To assess the performance of the Seq2Ref server, especially the ability of our plurality-based rating system to sort out the most relevant references, we applied our algorithm to the enolase superfamily, which has been thoroughly characterized and recorded in the Structure-Function Linkage Database (SFLD) [16-18]. The enolase superfamily contains seven subgroups, which are further divided into 20 families. Proteins within one family share the same substrate specificity and can be considered orthologs; proteins within one subgroup share the same general base(s) in the active site and have the similar catalytic mechanism [19]. For each family, we selected one representative sequence, usually the one with an available 3D structure (Additional file 1: Table S1), as the input for benchmark.

At each rating score cutoff, coverage and average accuracy were used as parameters to evaluate the performance of Seq2Ref (Table 1). The coverage is defined as the percentage of tested sequences that detect reference proteins above the score cutoff. The accuracy is defined as the average of the true positive rates among tested sequences above the score cutoff. Two criteria were used to define true positives: (1) in a stringent (family) context, a true positive hit must be from the same family as the query; and (2) in a broader (subgroup) context, hits from the same subgroup but from different families are also considered true. As shown in Table 1, the accuracy is always 100% with score cutoffs no less than 4; when the cutoff drops to 3, Seq2Ref reaches 100% coverage but starts to include those hits from the same subgroup but different families. Although the biased dataset from only one family might cause overfitting of the statistics, the benchmark suggests that accurate functional interpretation at family level should be achieved by utilizing the reference proteins with a score no less than 4. The information for marginal hits with scores between 3 and 4 is valuable to understand the broad function of the protein subgroup. However, one should not directly transfer the specific functions of marginal hits, such as substrate specificity, to the query.
Table 1

The accuracy and coverage of the rating system


Subgroup accuracy1

Family accuracy1


















1: accuracy calculated by averaging the family/subgroup true positive rates.

2: coverage calculated by taking the ratio of testing sequences that detect reference proteins above the score cutoff.

Case study and examples

Due to its ability to retrieve reference proteins and their relevant information in a ranked order, the Seq2Ref server is useful for finding PubMed references relevant to proteins of unknown function, as well as obtaining a deeper understanding of proteins than that revealed by short annotations, as illustrated by the following examples.

Organizing new information for proteins of unknown function

Hypothetical proteins of unknown function constitute a remarkably large portion of the database [20]. Novel studies on uncharacterized proteins and their orthologs provide new insights about their functions, but sequence databases often do not incorporate this information in a timely manner. By retrieving literature, Seq2Ref helps to obtain the most recent information about proteins.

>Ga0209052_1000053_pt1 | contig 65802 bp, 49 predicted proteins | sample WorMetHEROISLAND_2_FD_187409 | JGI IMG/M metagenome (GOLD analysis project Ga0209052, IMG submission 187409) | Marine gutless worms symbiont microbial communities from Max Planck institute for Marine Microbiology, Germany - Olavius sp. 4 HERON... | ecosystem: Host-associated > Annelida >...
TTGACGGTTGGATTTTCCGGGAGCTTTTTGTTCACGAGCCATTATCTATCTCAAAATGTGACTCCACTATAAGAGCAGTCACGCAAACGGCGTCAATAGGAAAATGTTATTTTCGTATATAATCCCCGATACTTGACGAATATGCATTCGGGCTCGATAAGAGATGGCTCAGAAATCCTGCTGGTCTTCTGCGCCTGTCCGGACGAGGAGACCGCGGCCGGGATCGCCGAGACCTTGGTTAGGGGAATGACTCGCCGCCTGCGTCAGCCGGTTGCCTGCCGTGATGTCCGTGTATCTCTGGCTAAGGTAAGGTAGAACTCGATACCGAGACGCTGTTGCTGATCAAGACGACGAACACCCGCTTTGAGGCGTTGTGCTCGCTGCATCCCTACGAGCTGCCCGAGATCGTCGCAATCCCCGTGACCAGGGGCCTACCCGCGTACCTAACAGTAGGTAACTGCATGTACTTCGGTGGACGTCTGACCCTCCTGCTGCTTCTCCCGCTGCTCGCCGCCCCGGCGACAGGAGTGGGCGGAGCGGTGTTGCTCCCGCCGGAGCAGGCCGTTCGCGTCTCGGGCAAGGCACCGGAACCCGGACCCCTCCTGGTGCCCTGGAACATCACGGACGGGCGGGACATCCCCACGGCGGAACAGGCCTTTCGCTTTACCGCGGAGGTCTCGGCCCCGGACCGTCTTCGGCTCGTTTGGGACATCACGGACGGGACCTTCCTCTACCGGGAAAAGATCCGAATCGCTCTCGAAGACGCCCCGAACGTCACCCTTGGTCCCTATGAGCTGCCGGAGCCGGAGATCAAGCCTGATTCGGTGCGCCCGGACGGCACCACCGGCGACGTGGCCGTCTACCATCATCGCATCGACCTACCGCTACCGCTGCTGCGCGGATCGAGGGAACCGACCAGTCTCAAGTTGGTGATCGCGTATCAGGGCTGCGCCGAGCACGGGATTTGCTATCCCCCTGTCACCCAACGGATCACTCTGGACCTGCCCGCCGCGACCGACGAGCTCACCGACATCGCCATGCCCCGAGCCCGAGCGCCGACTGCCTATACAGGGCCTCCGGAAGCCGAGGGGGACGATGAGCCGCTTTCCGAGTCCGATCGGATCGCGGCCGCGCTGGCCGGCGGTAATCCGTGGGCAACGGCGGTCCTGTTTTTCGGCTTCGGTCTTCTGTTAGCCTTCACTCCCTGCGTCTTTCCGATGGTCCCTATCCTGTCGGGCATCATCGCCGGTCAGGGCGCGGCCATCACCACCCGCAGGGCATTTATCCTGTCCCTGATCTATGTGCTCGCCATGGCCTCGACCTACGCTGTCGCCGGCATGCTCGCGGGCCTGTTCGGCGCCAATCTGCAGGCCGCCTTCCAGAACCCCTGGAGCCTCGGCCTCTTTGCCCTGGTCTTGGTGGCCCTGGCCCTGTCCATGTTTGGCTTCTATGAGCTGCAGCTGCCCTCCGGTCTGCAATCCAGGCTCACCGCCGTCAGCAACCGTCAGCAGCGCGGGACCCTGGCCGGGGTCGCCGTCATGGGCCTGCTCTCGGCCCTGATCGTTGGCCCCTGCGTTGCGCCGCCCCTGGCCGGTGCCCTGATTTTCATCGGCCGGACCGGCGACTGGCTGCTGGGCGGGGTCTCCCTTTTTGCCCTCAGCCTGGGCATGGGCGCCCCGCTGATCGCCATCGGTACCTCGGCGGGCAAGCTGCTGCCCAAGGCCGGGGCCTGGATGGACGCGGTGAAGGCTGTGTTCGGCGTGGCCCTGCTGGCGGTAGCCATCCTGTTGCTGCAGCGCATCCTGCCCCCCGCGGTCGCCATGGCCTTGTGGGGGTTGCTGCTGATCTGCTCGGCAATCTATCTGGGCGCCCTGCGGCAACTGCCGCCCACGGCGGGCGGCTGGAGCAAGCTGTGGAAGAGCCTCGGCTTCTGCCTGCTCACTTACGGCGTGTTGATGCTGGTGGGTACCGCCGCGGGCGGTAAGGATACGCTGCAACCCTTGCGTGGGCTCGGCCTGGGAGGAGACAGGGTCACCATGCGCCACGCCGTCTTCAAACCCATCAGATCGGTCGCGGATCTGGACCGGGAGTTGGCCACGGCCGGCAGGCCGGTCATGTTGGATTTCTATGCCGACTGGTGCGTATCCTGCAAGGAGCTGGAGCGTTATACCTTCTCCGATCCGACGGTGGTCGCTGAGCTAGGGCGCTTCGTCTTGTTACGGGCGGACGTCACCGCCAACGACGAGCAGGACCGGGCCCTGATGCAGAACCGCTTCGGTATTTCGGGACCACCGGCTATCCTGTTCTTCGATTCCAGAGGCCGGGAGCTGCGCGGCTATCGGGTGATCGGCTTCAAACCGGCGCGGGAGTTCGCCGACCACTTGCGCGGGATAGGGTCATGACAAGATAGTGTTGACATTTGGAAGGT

The Macaca mulatta protein, corresponding to gi|355567738, is annotated as a hypothetical protein EGK_07670 in the NCBI Protein database (Seq2Ref results: This hypothetical protein contains three conserved domains of unknown function (two DUF3730 and one DUF3028). Our server detects one close homolog, a hypothetical protein (gi|23345097) in human, which has been experimentally studied. The highly confident statistics in BLAST (e-value around 0; 98% identity, 100% coverage) and similar protein domain composition support an orthologous relationship between these two proteins. The human protein was recently (in 2012) reported to be a tumor suppressor in gliomas. It was named ‘focadhesin’, due to its cellular localization at the focal adhesion of the cell membrane [21]. As a likely ortholog, the M. mulatta protein might also be a tumor suppressor and localized at the focal adhesion. Thus, by finding a homolog with the latest experimental publication not yet incorporated in sequence databases, Seq2Ref can serve as a basis for reliable functional prediction of unknown proteins.

Providing detailed information about a protein’s function

Although conserved domains in proteins usually suggest their functions, overly broad descriptions of domain functions are less informative than more specific descriptions. By presenting reference proteins and associated literature, Seq2Ref can offer more definitive and reliable information about protein functions.

One example is the hlyA gene product in Cronobacter turicensis z3032 (gi|260595828, Seq2Ref results: A search of the Conserved Domain Database (CDD) merely suggests that this protein contains a ‘haemolytic domain’, with the most similar hit (lowest expectation value) annotated as a ‘hypothetical protein’ and one possible informative hit as ‘conserved hypothetical protein YidD’. The ‘conserved hypothetical protein YidD’ domain (TIGR00278) shows neither functional studies nor a detailed functional description. The publication [22] associated with a Pfam domain record (pfam01809) in the CDD search result suggests that the name ‘haemolytic domain’ originated because one protein (ytjA from Bacillus subtilis) containing this domain can cause cells to lyse in culture. Unfortunately, this study failed to suggest a specific molecular function. Seq2Ref provided more information by detecting (e-value 8.0e-49; 90% identity; reciprocal best hit) the experimentally studied protein YidD from E. coli (gi|67476547), which is identical to the NCBI nr database representative protein (gi|16767126) from Salmonella enterica. This orthology is reinforced by the common conserved genomic context [23] (Additional file 2: Table S2) and the CLANS [24] protein similarity network, in which E. coli YidD and C. turicensis hlyA cluster tightly together among their homologs (Additional file 3: Figure S1). The reference [23] associated with E. coli YidD detected by our server suggests that YidD assists YidC, the protein insertase, in insertion of inner membrane proteins. As a confident ortholog of E. coli YidD, the hlyA gene from C. turicensis very likely shares the same function. Thus, the homologous reference protein, detected by Seq2Ref, contributes to understanding the protein function more specifically.